Most companies strive to develop talent organically. But practically, there will be times you need to recruit specific, elite-level leaders to strengthen your team and add depth. Even seasoned leaders will require a proper onboarding and professional development strategy to be most effective for the short and long term.
This article summarizes four specific ways to ensure this process is smooth for both the new leader and the hiring company.
1) Write a structured onboarding plan.
A formal, written guideline for approaching each new leader’s first ninety days with your company creates accountability for all stakeholders and the new leader.
Here are some items to consider with your written plan:
- All new leaders must have a fully-functional work-station on day one.
Years ago, my company hired a project engineer, but the process of getting him his PC equipment, software, and system access took nearly three weeks. This increased his onboarding time considerably.
- Provide the new leader with a written summary that gives a layout of company history, strategic market review, and organization chart
- Introduce the new leader to other key company stakeholders during the first week that they are onsite
- Illuminate key training milestones that the new leader will take part in, such as ERP/MRP/CRM systems review and production planning system overview
The sooner that a new leader understands the company’s mission and core values and has full system access, the sooner they can start driving company success.
2) Schedule consistent coaching sessions right out of the gate.
The most effective development plans always give the new leader consistent, direct access to their manager. These “one-on-one” sessions are important for two reasons; first, they ensure that the new leader has a chance to connect regularly during their initial learning phase; and secondly, they create a sense of camaraderie between the manager and the new leader. Don’t miss this opportunity right out of the gate.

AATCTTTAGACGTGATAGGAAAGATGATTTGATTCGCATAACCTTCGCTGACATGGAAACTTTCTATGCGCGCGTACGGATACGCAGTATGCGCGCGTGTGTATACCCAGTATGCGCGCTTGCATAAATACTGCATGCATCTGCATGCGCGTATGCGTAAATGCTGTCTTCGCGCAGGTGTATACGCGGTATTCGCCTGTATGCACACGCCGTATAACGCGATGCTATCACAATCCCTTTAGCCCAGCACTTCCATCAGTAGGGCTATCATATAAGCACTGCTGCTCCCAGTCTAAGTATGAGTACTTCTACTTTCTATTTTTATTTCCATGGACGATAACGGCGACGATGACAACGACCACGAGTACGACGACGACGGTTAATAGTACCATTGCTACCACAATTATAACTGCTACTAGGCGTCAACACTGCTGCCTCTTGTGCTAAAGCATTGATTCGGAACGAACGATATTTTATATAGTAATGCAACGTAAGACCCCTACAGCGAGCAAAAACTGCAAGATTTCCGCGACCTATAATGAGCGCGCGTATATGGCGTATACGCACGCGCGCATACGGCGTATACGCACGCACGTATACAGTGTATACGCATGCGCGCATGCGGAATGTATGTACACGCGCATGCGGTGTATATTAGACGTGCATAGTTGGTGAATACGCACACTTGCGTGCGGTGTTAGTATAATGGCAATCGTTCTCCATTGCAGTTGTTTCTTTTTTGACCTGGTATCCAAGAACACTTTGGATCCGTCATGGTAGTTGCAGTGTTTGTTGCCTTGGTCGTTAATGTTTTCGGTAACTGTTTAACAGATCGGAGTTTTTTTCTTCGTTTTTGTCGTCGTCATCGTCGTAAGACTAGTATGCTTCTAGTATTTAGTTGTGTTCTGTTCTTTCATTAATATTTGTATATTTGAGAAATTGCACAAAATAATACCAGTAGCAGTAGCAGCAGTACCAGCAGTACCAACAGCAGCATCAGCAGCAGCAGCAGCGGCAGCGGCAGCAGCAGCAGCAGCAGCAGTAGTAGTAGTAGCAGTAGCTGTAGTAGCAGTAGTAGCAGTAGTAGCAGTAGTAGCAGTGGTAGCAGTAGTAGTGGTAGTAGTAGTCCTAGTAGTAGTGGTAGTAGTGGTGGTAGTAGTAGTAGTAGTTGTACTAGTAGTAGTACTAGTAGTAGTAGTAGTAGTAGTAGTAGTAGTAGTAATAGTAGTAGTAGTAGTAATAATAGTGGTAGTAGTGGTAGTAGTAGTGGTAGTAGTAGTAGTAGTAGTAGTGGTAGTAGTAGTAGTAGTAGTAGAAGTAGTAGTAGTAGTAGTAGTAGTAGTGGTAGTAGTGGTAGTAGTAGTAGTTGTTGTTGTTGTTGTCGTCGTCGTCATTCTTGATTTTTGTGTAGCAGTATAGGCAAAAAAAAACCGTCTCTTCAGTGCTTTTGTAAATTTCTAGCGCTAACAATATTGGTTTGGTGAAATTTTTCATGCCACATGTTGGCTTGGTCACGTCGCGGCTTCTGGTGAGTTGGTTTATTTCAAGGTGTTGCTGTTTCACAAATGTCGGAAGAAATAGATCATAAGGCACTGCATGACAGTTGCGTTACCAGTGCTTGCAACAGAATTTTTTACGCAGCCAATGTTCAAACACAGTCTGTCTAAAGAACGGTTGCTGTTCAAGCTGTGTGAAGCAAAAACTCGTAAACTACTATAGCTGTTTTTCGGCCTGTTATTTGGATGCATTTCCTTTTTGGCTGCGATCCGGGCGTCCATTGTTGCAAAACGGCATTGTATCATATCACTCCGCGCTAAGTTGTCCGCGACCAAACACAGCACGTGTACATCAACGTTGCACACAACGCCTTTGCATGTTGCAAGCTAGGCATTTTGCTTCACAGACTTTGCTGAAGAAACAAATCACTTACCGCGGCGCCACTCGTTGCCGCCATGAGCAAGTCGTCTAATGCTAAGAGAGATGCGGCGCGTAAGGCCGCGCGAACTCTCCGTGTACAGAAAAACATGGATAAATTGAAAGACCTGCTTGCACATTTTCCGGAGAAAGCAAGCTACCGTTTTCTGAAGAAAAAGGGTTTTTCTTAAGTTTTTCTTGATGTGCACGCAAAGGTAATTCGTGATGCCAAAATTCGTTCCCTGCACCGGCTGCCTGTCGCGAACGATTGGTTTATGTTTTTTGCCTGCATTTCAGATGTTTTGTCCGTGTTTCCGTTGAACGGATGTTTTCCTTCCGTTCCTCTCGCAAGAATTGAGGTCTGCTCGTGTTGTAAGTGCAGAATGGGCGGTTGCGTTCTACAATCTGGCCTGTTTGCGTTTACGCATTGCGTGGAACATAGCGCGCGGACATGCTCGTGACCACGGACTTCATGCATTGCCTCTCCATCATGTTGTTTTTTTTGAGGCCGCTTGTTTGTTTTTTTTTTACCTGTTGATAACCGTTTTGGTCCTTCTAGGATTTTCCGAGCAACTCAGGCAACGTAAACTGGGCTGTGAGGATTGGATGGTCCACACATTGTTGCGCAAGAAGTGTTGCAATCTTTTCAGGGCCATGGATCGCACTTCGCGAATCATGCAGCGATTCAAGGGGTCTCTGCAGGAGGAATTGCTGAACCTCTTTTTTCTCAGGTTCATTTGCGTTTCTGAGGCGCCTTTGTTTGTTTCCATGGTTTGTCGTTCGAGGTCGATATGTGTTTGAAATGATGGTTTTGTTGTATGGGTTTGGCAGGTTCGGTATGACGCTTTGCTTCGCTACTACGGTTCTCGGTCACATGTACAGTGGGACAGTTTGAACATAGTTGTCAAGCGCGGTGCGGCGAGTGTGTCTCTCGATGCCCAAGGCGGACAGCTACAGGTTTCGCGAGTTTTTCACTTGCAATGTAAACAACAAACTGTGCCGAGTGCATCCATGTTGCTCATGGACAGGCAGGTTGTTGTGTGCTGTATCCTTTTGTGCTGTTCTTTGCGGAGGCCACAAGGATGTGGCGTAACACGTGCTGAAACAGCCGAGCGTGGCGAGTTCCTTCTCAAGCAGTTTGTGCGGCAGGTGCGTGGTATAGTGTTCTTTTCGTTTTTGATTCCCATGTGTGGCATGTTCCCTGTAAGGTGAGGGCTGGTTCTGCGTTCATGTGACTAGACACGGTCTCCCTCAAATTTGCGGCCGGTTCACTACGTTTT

3) Foster engagement through targeted industry groups.
Industry peer groups are powerful. When a company creates a pathway for new leaders to create these partnerships, it sends a strong message to that leader. The leader will build confidence and strengthen industry connections through best practices discussions and meeting other industry experts.
4) Establish a formal professional development plan that creates accountability and visibility.
Towards the end of the first ninety days, create a written development plan for the new leader. This plan should establish milestones, formalize ongoing coaching sessions with the manager, and track the completion of goals along the development path. Keep it simple and use it as a reference during established check-in intervals. If it is written down, it becomes far more likely to be a guidepost for ensuring consistent improvement.
If you practice these four steps consistently with your new leaders, you will have engaged leaders who do not spend their time talking with other recruiters. Start the journey now. Create your own leadership destiny proactively – do not leave it up to chance!
About the author
Nic has spent the majority of his career working as an Operations leader in the custom metals fabrication and precision machining industry. Nic currently owns a manufacturing-specific recruiting and consulting company, where he continues to help advance small to mid-size manufacturing businesses to be industry leaders in their market.